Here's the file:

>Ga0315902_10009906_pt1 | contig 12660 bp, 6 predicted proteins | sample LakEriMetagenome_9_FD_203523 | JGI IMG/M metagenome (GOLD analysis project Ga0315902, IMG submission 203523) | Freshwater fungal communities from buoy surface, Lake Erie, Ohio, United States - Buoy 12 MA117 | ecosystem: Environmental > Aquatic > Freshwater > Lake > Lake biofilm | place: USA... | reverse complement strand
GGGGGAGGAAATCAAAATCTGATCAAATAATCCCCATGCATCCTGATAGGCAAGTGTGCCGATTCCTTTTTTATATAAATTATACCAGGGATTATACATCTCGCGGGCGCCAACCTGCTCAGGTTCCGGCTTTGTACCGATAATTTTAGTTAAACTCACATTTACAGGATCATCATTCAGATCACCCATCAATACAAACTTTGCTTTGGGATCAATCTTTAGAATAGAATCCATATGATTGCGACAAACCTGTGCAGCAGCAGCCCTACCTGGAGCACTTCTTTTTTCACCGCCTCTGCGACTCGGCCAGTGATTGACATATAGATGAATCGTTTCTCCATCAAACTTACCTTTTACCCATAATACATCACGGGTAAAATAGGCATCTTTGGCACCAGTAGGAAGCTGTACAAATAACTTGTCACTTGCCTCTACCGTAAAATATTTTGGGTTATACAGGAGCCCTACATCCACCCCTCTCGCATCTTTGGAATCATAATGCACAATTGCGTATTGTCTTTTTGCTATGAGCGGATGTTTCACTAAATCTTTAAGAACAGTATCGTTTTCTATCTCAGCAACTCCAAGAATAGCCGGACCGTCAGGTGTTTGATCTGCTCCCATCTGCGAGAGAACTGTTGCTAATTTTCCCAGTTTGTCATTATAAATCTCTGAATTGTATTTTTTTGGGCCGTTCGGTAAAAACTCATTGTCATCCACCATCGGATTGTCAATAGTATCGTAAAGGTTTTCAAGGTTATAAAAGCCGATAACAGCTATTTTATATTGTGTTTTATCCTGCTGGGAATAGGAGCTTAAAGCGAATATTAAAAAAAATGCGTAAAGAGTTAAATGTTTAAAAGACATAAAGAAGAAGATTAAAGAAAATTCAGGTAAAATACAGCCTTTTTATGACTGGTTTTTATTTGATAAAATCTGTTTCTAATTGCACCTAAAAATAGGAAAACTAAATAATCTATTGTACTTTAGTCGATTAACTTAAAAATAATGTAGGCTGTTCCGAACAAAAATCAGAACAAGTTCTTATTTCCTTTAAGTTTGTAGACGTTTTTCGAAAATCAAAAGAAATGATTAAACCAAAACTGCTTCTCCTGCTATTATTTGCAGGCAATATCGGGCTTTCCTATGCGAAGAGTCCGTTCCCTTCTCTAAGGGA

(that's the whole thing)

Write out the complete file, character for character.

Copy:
>Ga0315902_10009906_pt1 | contig 12660 bp, 6 predicted proteins | sample LakEriMetagenome_9_FD_203523 | JGI IMG/M metagenome (GOLD analysis project Ga0315902, IMG submission 203523) | Freshwater fungal communities from buoy surface, Lake Erie, Ohio, United States - Buoy 12 MA117 | ecosystem: Environmental > Aquatic > Freshwater > Lake > Lake biofilm | place: USA... | reverse complement strand
GGGGGAGGAAATCAAAATCTGATCAAATAATCCCCATGCATCCTGATAGGCAAGTGTGCCGATTCCTTTTTTATATAAATTATACCAGGGATTATACATCTCGCGGGCGCCAACCTGCTCAGGTTCCGGCTTTGTACCGATAATTTTAGTTAAACTCACATTTACAGGATCATCATTCAGATCACCCATCAATACAAACTTTGCTTTGGGATCAATCTTTAGAATAGAATCCATATGATTGCGACAAACCTGTGCAGCAGCAGCCCTACCTGGAGCACTTCTTTTTTCACCGCCTCTGCGACTCGGCCAGTGATTGACATATAGATGAATCGTTTCTCCATCAAACTTACCTTTTACCCATAATACATCACGGGTAAAATAGGCATCTTTGGCACCAGTAGGAAGCTGTACAAATAACTTGTCACTTGCCTCTACCGTAAAATATTTTGGGTTATACAGGAGCCCTACATCCACCCCTCTCGCATCTTTGGAATCATAATGCACAATTGCGTATTGTCTTTTTGCTATGAGCGGATGTTTCACTAAATCTTTAAGAACAGTATCGTTTTCTATCTCAGCAACTCCAAGAATAGCCGGACCGTCAGGTGTTTGATCTGCTCCCATCTGCGAGAGAACTGTTGCTAATTTTCCCAGTTTGTCATTATAAATCTCTGAATTGTATTTTTTTGGGCCGTTCGGTAAAAACTCATTGTCATCCACCATCGGATTGTCAATAGTATCGTAAAGGTTTTCAAGGTTATAAAAGCCGATAACAGCTATTTTATATTGTGTTTTATCCTGCTGGGAATAGGAGCTTAAAGCGAATATTAAAAAAAATGCGTAAAGAGTTAAATGTTTAAAAGACATAAAGAAGAAGATTAAAGAAAATTCAGGTAAAATACAGCCTTTTTATGACTGGTTTTTATTTGATAAAATCTGTTTCTAATTGCACCTAAAAATAGGAAAACTAAATAATCTATTGTACTTTAGTCGATTAACTTAAAAATAATGTAGGCTGTTCCGAACAAAAATCAGAACAAGTTCTTATTTCCTTTAAGTTTGTAGACGTTTTTCGAAAATCAAAAGAAATGATTAAACCAAAACTGCTTCTCCTGCTATTATTTGCAGGCAATATCGGGCTTTCCTATGCGAAGAGTCCGTTCCCTTCTCTAAGGGA